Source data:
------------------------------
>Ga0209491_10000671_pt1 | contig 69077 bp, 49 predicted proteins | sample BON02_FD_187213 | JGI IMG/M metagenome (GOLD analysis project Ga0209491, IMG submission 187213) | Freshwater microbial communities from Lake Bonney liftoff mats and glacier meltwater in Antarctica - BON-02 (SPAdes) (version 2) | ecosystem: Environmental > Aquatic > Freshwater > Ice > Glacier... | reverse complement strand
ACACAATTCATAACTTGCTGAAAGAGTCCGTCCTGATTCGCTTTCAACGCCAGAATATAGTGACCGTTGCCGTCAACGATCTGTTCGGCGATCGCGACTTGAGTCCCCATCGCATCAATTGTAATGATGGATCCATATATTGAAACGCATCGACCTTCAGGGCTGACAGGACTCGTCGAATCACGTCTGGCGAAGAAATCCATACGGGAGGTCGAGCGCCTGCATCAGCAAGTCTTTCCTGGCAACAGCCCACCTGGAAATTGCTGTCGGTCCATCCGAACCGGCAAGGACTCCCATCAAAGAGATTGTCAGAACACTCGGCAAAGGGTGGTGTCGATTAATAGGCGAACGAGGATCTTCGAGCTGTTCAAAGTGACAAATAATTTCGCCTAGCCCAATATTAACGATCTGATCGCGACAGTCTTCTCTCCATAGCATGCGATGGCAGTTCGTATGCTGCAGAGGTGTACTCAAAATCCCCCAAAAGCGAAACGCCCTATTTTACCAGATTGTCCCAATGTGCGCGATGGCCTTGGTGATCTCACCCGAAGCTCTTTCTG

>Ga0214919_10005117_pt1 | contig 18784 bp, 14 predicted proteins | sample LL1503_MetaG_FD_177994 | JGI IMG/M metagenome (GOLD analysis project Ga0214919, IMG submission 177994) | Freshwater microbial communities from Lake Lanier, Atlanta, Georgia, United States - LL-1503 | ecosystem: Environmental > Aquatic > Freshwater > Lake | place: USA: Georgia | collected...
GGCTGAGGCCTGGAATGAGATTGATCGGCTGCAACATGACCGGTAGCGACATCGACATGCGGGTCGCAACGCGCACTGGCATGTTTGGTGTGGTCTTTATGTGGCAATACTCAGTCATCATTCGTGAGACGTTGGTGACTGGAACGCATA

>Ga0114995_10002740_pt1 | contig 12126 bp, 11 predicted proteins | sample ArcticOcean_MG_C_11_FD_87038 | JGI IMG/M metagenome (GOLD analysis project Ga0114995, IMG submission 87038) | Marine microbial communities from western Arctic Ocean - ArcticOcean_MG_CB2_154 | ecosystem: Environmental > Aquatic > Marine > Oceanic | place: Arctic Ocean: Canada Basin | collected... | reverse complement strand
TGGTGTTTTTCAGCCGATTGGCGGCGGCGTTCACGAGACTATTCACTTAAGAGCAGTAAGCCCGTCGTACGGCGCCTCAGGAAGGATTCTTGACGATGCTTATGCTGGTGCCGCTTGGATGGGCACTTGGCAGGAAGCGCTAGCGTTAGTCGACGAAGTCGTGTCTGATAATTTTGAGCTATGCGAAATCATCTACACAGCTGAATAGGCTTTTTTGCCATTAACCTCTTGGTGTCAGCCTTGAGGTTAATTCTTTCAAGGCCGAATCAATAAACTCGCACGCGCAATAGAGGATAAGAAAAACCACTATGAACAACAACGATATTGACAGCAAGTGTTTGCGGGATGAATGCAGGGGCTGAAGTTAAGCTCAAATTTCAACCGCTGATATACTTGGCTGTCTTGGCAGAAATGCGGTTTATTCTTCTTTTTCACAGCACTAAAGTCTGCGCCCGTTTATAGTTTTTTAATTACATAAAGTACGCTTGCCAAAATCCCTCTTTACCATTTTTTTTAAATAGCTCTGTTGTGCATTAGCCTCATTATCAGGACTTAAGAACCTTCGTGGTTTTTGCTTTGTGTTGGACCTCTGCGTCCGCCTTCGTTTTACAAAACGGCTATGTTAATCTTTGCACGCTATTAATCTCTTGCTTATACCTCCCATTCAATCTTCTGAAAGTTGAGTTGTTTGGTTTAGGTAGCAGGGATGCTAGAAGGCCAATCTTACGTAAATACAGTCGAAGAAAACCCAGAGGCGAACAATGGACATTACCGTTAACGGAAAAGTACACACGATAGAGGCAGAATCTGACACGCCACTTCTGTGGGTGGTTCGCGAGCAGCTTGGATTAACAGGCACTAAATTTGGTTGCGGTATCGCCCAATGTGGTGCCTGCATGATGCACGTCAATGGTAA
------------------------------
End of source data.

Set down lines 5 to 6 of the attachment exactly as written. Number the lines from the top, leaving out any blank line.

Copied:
>Ga0114995_10002740_pt1 | contig 12126 bp, 11 predicted proteins | sample ArcticOcean_MG_C_11_FD_87038 | JGI IMG/M metagenome (GOLD analysis project Ga0114995, IMG submission 87038) | Marine microbial communities from western Arctic Ocean - ArcticOcean_MG_CB2_154 | ecosystem: Environmental > Aquatic > Marine > Oceanic | place: Arctic Ocean: Canada Basin | collected... | reverse complement strand
TGGTGTTTTTCAGCCGATTGGCGGCGGCGTTCACGAGACTATTCACTTAAGAGCAGTAAGCCCGTCGTACGGCGCCTCAGGAAGGATTCTTGACGATGCTTATGCTGGTGCCGCTTGGATGGGCACTTGGCAGGAAGCGCTAGCGTTAGTCGACGAAGTCGTGTCTGATAATTTTGAGCTATGCGAAATCATCTACACAGCTGAATAGGCTTTTTTGCCATTAACCTCTTGGTGTCAGCCTTGAGGTTAATTCTTTCAAGGCCGAATCAATAAACTCGCACGCGCAATAGAGGATAAGAAAAACCACTATGAACAACAACGATATTGACAGCAAGTGTTTGCGGGATGAATGCAGGGGCTGAAGTTAAGCTCAAATTTCAACCGCTGATATACTTGGCTGTCTTGGCAGAAATGCGGTTTATTCTTCTTTTTCACAGCACTAAAGTCTGCGCCCGTTTATAGTTTTTTAATTACATAAAGTACGCTTGCCAAAATCCCTCTTTACCATTTTTTTTAAATAGCTCTGTTGTGCATTAGCCTCATTATCAGGACTTAAGAACCTTCGTGGTTTTTGCTTTGTGTTGGACCTCTGCGTCCGCCTTCGTTTTACAAAACGGCTATGTTAATCTTTGCACGCTATTAATCTCTTGCTTATACCTCCCATTCAATCTTCTGAAAGTTGAGTTGTTTGGTTTAGGTAGCAGGGATGCTAGAAGGCCAATCTTACGTAAATACAGTCGAAGAAAACCCAGAGGCGAACAATGGACATTACCGTTAACGGAAAAGTACACACGATAGAGGCAGAATCTGACACGCCACTTCTGTGGGTGGTTCGCGAGCAGCTTGGATTAACAGGCACTAAATTTGGTTGCGGTATCGCCCAATGTGGTGCCTGCATGATGCACGTCAATGGTAA